Textile week emphasizes mill heritage

Published 12:00 am Wednesday, December 2, 2009

To remember those who carded, spun and wove the fabric that once clothed our nation, the second annual Textile Heritage Week will be celebrated from Saturday through Oct. 12.
Over the last two decades, hundreds of thousands of textile jobs have been lost to low wage countries. Many who grew up in the South’s textile mill villages believe that a shortsighted, fatal error has been committed in making us dependent on foreign imports. “At the very least,” says Lynn Rumley, who directs the Textile Heritage Center in Cooleemee, “our ancestors and their hard work needs to be recognized for its contributions. There is so much we can learn from their way of life and their voices should appear in school children’s lessons.”
A rich legacy in need of preservation exists in the South’s small textile communities that grew up alongside the mills. A unique culture flourished on these mill hills where neighbors looked after one another, individual families worked hard to get ahead and mill owners made a profit but also gave a significant portion back to improve recreation and social life.
Begun in 2007, Textile Heritage Week is aimed at preserving the history of the South’s cotton mill people. The idea originated when more than 200 delegates met to advance textile heritage preservation in Kannapolis in 2005. It is promoted by the Southwide Textile Heritage Initiative, a network of people from more than 160 mill towns and villages in the Southeast.
Textile Heritage Week activities are designed and produced locally. This year’s theme is “Preserving Sacred Ground” ó encouraging mill hills to clean up and maintain their old cemeteries and graveyards.
Fifth graders in the Davie County former mill town of Cooleemee will participate in an Oct. 10 ceremony honoring their ancestors in the 100-year-old cemetery across the road from their school. Small clusters of students will hear from more than a dozen elder storytellers and enjoy songs from the past. They also will create a “Circle of Memory” in the graveyard’s section with unmarked graves, many of them children.
Cabarrus County, once home to textile giant Cannon Mills, has only one mill still operating ó Tuscarora Yarn at Mt. Pleasant. Its textile history will be honored with an exhibit and two programs at the city’s museum Oct. 7 and 8.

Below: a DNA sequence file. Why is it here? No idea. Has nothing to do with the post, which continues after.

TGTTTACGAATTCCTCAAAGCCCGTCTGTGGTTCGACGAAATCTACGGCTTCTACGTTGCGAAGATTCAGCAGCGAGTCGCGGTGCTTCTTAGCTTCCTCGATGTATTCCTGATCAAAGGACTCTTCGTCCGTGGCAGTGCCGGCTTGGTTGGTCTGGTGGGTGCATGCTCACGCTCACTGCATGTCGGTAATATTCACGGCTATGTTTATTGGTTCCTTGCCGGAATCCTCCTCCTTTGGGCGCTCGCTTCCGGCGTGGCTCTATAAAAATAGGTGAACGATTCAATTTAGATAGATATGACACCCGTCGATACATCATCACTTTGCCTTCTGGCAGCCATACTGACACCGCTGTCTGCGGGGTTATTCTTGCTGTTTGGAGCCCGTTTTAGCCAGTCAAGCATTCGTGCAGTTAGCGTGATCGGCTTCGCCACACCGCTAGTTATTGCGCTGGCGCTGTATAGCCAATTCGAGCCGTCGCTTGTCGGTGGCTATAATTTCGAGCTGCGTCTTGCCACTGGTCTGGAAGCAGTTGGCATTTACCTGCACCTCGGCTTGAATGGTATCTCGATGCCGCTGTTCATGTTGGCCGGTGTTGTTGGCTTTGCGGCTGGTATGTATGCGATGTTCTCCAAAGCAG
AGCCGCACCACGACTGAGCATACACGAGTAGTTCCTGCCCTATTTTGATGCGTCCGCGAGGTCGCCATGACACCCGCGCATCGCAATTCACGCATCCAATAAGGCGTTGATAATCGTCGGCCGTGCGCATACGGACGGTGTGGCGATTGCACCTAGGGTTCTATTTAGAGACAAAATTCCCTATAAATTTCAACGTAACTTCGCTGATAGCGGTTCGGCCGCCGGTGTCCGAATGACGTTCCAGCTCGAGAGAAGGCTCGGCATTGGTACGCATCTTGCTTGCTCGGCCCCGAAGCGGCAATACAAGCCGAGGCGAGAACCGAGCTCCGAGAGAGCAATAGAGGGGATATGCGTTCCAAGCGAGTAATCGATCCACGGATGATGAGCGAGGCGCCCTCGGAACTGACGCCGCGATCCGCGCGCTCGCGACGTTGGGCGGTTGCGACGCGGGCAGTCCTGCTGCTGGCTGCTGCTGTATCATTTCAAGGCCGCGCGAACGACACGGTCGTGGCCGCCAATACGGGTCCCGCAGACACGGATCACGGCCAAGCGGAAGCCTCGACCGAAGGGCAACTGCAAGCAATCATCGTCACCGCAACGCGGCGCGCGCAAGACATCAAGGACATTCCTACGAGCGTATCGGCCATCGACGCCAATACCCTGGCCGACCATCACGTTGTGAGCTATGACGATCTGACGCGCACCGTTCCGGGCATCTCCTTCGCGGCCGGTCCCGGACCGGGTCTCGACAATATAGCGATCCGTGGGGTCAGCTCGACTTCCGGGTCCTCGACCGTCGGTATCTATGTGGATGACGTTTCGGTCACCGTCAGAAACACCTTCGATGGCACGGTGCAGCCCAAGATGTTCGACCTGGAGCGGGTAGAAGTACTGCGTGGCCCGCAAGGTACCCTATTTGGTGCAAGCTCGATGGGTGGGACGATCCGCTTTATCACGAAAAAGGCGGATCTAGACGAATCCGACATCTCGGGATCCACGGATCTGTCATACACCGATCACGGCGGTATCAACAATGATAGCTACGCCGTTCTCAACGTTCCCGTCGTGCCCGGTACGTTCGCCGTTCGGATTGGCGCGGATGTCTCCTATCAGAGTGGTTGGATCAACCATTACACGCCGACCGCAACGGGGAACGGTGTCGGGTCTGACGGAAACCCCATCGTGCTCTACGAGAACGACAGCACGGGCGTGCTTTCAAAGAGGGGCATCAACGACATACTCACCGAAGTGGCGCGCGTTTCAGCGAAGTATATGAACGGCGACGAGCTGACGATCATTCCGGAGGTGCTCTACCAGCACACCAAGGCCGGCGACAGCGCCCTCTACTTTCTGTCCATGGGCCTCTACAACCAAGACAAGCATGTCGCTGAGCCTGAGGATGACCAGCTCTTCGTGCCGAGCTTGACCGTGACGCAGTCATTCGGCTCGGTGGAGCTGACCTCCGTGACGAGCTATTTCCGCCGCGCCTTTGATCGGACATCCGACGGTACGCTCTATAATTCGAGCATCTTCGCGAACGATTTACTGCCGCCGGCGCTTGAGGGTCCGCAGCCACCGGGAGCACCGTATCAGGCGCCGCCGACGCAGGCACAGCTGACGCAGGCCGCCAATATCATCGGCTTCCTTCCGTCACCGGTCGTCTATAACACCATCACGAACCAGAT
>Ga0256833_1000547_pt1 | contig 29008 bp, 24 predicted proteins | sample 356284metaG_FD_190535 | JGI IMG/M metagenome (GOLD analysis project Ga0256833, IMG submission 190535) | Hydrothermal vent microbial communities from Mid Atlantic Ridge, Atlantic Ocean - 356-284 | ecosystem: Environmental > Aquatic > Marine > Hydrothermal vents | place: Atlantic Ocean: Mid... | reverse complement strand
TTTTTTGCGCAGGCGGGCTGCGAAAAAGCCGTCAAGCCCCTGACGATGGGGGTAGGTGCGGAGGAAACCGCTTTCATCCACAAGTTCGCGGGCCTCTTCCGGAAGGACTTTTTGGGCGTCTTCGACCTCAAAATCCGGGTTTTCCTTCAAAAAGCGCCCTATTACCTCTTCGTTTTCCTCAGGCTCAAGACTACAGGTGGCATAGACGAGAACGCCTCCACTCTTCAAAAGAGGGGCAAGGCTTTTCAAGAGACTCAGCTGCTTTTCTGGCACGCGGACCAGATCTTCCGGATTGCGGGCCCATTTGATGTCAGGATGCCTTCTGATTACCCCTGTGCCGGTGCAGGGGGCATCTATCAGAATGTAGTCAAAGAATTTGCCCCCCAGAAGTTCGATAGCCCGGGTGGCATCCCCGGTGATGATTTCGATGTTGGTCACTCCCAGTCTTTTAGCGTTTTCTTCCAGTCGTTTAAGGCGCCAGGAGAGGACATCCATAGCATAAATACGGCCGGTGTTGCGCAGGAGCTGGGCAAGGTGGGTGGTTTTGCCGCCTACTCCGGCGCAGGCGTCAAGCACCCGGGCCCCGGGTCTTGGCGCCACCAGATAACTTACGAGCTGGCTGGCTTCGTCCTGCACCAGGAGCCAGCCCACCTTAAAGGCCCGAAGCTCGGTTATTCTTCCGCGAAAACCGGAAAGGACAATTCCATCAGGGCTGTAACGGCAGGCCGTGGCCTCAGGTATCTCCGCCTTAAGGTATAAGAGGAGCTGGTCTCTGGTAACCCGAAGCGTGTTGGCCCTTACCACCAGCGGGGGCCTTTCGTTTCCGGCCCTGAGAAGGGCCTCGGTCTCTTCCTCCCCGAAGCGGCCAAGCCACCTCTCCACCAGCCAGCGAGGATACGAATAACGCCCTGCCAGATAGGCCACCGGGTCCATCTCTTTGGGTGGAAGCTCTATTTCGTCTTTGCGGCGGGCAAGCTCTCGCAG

In Durham, residents of West Durham ó once a mill village and its business district ó will hold “West Fest” to commemorate Textile Heritage Week on the afternoon of Oct. 11.
In Shelby, the city’s Parks & Recreation Department has organized a Saturday event where former mill village residents and textile workers can share memories and photographs as well as celebrate the 60th anniversary of their city park, established in part by contributions from local textile manufacturers. A gathering will also take place in Huntersville on 9.
In North Carolina’s “textile cradle” of Alamance County on Oct. 11, a mill worker reunion and community events are planned in Saxapahaw, where the old spinning mill has been renovated. The week’s activities will begin Saturday in Glencoe, with an exhibit titled “Preserving Sacred Ground” at the Textile Heritage Museum. Outdoor events, art exhibits and history talks are also planned in Haw River, Graham and Burlington.
In Greenville, S.C., numerous events are planned, including special textile exhibits Saturday at the city’s new Upstate Museum. The events are being organized by the Greenville Textile Heritage Society, representing a dozen mill towns and villages. The public will also enjoy a concert by the Old-Time Textile Heritage Band. A “Spiritual Emphasis” service will be held Sunday at Emmanuel Baptist Church.
To tell the region’s textile saga to school children and the public, a 64-page publication is produced annually with stories from across the South. The latest issue of The Bobbin & Shuttle, with stories from Alabama, the Carolinas and Virginia, appeared shortly after Labor Day. It is available for $3 plus $3 s/h through the Textile Heritage Center, PO Box 667, Cooleemee, NC 27014. Bulk order rates are available for school classes, businesses and nonprofit groups.